What Do "Kojak" And "NCIS" Have In Common?
You really have to ask whether this is the best the network television can do.
Although it's been on for a while and is one of the top-rated prime-time shows on network television, I've only recently begun to watch "NCIS," the CBS police drama that stars Mark Harmon. I may have started to watch because "Law and Order" reruns seem to have run their course (Has anyone seen an episode with Michael Moriarty lately?) or because the friends my Beautiful and Talented Wife (The BTW) and I visited over Thanksgiving were devoted to it.
But regardless of the reason, and even though I started watching only recently, whenever I have watched "NCIS" there has always been something almost eerily familiar and deja vu-like about the show.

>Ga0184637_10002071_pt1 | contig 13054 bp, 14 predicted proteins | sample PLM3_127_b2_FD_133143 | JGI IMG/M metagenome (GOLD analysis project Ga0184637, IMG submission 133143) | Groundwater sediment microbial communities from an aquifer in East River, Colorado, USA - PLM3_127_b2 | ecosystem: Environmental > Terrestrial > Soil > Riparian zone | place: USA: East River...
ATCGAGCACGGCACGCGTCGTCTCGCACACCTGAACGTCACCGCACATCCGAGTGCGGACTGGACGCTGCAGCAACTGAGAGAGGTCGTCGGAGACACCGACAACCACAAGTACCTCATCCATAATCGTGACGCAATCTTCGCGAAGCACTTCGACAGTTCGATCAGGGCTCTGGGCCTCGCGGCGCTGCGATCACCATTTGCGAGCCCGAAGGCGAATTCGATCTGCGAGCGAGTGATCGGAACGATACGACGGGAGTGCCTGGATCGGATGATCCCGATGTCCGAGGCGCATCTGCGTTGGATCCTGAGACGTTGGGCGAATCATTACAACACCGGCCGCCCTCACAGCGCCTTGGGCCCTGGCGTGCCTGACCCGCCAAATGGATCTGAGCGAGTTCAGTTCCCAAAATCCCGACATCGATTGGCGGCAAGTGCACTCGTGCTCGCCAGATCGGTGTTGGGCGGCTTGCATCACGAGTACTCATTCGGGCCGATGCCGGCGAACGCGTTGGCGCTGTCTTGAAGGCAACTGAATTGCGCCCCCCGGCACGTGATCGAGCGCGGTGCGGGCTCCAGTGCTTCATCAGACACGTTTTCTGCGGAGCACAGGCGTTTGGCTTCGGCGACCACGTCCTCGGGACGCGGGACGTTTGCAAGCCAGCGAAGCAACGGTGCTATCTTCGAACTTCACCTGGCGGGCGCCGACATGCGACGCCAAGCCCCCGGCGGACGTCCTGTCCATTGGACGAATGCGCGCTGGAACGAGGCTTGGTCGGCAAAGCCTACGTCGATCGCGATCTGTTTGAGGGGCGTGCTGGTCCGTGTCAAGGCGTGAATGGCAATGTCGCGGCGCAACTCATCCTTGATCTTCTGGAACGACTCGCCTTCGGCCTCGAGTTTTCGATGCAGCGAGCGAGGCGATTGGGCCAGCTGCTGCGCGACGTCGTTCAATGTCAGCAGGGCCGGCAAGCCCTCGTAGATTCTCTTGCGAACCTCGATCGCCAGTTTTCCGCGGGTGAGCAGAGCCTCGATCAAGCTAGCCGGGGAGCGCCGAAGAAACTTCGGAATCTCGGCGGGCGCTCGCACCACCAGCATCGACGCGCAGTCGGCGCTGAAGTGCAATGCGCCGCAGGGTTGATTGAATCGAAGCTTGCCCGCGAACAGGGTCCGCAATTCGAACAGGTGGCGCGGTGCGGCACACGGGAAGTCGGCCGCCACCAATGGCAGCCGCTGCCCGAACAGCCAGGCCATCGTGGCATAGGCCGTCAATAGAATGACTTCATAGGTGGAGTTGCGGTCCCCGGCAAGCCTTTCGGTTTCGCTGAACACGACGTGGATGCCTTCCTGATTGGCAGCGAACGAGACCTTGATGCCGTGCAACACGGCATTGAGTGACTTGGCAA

It finally hit me last night: "NCIS" is the same show as "Kojak," the police drama that aired on CBS in the 1970s with Telly Savalas as the lead character.
The trigger was simple. In the episode I watched last night, Special Agent Gibbs (Harmon) walked into the office where he and his team work and yelled "McGee, you're with me" in almost exactly the same way that Lt. Kojak used to walk into the squad room from his office and yell "Crocker" or "Stavros." Take away the U.S. Navy cover from "NCIS" and reduce the production values to what they were in the 1970s and it's basically the same show I watched three decades ago.
The two big differences: Mark Harmon appears to have a full head of hair and doesn't eat lollypops.
You really have to wonder whether CBS is recycling scripts from Kojak to reduce costs and just assuming no one will notice.